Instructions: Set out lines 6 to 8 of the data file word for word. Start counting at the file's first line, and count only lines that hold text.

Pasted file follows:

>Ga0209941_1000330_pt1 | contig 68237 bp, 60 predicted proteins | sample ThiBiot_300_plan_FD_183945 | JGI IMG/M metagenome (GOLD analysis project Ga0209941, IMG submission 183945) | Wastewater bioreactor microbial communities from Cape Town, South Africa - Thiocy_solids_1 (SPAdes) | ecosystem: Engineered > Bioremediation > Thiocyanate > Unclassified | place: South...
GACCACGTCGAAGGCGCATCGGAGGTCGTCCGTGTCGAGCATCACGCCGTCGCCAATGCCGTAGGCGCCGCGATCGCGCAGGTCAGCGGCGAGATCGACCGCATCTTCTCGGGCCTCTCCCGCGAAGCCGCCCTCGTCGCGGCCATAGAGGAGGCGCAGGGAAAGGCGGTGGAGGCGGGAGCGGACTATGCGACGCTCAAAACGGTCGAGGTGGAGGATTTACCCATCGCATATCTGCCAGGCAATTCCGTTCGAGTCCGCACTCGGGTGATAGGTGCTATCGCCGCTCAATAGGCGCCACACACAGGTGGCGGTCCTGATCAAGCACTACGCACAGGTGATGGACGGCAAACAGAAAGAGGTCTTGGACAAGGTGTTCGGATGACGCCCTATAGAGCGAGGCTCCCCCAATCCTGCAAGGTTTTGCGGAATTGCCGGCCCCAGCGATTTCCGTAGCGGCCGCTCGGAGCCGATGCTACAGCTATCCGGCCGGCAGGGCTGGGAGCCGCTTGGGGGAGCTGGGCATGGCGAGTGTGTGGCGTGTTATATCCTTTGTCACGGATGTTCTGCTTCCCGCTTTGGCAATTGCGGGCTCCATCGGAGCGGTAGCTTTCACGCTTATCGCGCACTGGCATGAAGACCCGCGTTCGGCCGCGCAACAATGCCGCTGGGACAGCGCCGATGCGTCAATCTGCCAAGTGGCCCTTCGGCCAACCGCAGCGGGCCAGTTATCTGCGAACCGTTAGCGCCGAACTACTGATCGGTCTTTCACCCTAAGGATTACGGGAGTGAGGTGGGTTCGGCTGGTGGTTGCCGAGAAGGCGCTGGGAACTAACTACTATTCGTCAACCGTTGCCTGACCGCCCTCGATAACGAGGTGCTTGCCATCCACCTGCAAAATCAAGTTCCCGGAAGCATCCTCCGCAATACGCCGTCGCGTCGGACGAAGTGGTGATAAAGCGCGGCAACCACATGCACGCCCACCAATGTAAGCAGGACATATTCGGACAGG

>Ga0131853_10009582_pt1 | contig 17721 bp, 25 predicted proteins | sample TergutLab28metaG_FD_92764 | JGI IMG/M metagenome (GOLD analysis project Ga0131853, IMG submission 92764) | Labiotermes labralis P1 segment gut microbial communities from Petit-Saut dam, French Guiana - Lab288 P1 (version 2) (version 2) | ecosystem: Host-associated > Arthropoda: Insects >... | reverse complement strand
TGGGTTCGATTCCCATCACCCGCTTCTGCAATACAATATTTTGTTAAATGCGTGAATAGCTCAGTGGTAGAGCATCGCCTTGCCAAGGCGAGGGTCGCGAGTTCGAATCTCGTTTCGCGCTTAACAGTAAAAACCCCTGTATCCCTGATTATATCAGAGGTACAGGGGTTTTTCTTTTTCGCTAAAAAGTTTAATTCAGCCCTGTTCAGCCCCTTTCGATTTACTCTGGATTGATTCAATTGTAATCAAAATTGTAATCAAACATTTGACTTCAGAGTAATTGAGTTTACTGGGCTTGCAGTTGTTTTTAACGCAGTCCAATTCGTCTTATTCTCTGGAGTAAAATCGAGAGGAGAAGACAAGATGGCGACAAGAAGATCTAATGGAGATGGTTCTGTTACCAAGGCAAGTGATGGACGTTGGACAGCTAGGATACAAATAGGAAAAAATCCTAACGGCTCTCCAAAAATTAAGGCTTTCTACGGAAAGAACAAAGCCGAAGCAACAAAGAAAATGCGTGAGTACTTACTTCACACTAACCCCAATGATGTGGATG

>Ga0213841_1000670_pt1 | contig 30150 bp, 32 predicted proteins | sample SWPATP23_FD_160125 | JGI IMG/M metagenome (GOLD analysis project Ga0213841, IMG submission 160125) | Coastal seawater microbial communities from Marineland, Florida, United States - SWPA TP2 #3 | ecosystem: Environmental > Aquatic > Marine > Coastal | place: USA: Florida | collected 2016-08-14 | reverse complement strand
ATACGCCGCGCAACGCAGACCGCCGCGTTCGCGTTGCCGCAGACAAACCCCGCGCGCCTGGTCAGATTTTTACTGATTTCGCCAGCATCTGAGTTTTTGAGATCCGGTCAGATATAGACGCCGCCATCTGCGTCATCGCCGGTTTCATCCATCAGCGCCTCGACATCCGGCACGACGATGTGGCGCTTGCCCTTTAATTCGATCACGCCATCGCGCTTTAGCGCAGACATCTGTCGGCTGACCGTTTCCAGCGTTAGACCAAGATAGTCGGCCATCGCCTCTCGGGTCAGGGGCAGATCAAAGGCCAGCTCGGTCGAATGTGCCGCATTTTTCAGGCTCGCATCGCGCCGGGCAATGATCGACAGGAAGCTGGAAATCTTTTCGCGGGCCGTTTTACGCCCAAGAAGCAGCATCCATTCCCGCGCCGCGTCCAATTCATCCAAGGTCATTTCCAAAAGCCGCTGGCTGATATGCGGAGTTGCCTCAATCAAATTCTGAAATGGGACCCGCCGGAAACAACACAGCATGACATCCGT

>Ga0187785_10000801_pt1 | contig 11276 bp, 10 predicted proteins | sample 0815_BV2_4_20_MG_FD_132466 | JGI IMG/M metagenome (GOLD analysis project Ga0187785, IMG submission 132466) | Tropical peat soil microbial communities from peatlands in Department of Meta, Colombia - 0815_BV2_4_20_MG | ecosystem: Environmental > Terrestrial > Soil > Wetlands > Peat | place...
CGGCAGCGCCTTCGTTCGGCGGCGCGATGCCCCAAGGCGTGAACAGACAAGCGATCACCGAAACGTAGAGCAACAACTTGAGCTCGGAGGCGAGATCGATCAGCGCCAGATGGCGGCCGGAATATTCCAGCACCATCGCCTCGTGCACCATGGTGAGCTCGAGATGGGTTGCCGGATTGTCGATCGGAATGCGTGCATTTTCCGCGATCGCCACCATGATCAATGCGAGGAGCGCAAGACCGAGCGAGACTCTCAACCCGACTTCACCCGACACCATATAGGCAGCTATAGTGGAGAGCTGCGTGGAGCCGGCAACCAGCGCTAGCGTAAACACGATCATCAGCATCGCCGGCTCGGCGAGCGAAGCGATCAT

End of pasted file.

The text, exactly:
ATACGCCGCGCAACGCAGACCGCCGCGTTCGCGTTGCCGCAGACAAACCCCGCGCGCCTGGTCAGATTTTTACTGATTTCGCCAGCATCTGAGTTTTTGAGATCCGGTCAGATATAGACGCCGCCATCTGCGTCATCGCCGGTTTCATCCATCAGCGCCTCGACATCCGGCACGACGATGTGGCGCTTGCCCTTTAATTCGATCACGCCATCGCGCTTTAGCGCAGACATCTGTCGGCTGACCGTTTCCAGCGTTAGACCAAGATAGTCGGCCATCGCCTCTCGGGTCAGGGGCAGATCAAAGGCCAGCTCGGTCGAATGTGCCGCATTTTTCAGGCTCGCATCGCGCCGGGCAATGATCGACAGGAAGCTGGAAATCTTTTCGCGGGCCGTTTTACGCCCAAGAAGCAGCATCCATTCCCGCGCCGCGTCCAATTCATCCAAGGTCATTTCCAAAAGCCGCTGGCTGATATGCGGAGTTGCCTCAATCAAATTCTGAAATGGGACCCGCCGGAAACAACACAGCATGACATCCGT

>Ga0187785_10000801_pt1 | contig 11276 bp, 10 predicted proteins | sample 0815_BV2_4_20_MG_FD_132466 | JGI IMG/M metagenome (GOLD analysis project Ga0187785, IMG submission 132466) | Tropical peat soil microbial communities from peatlands in Department of Meta, Colombia - 0815_BV2_4_20_MG | ecosystem: Environmental > Terrestrial > Soil > Wetlands > Peat | place...
CGGCAGCGCCTTCGTTCGGCGGCGCGATGCCCCAAGGCGTGAACAGACAAGCGATCACCGAAACGTAGAGCAACAACTTGAGCTCGGAGGCGAGATCGATCAGCGCCAGATGGCGGCCGGAATATTCCAGCACCATCGCCTCGTGCACCATGGTGAGCTCGAGATGGGTTGCCGGATTGTCGATCGGAATGCGTGCATTTTCCGCGATCGCCACCATGATCAATGCGAGGAGCGCAAGACCGAGCGAGACTCTCAACCCGACTTCACCCGACACCATATAGGCAGCTATAGTGGAGAGCTGCGTGGAGCCGGCAACCAGCGCTAGCGTAAACACGATCATCAGCATCGCCGGCTCGGCGAGCGAAGCGATCAT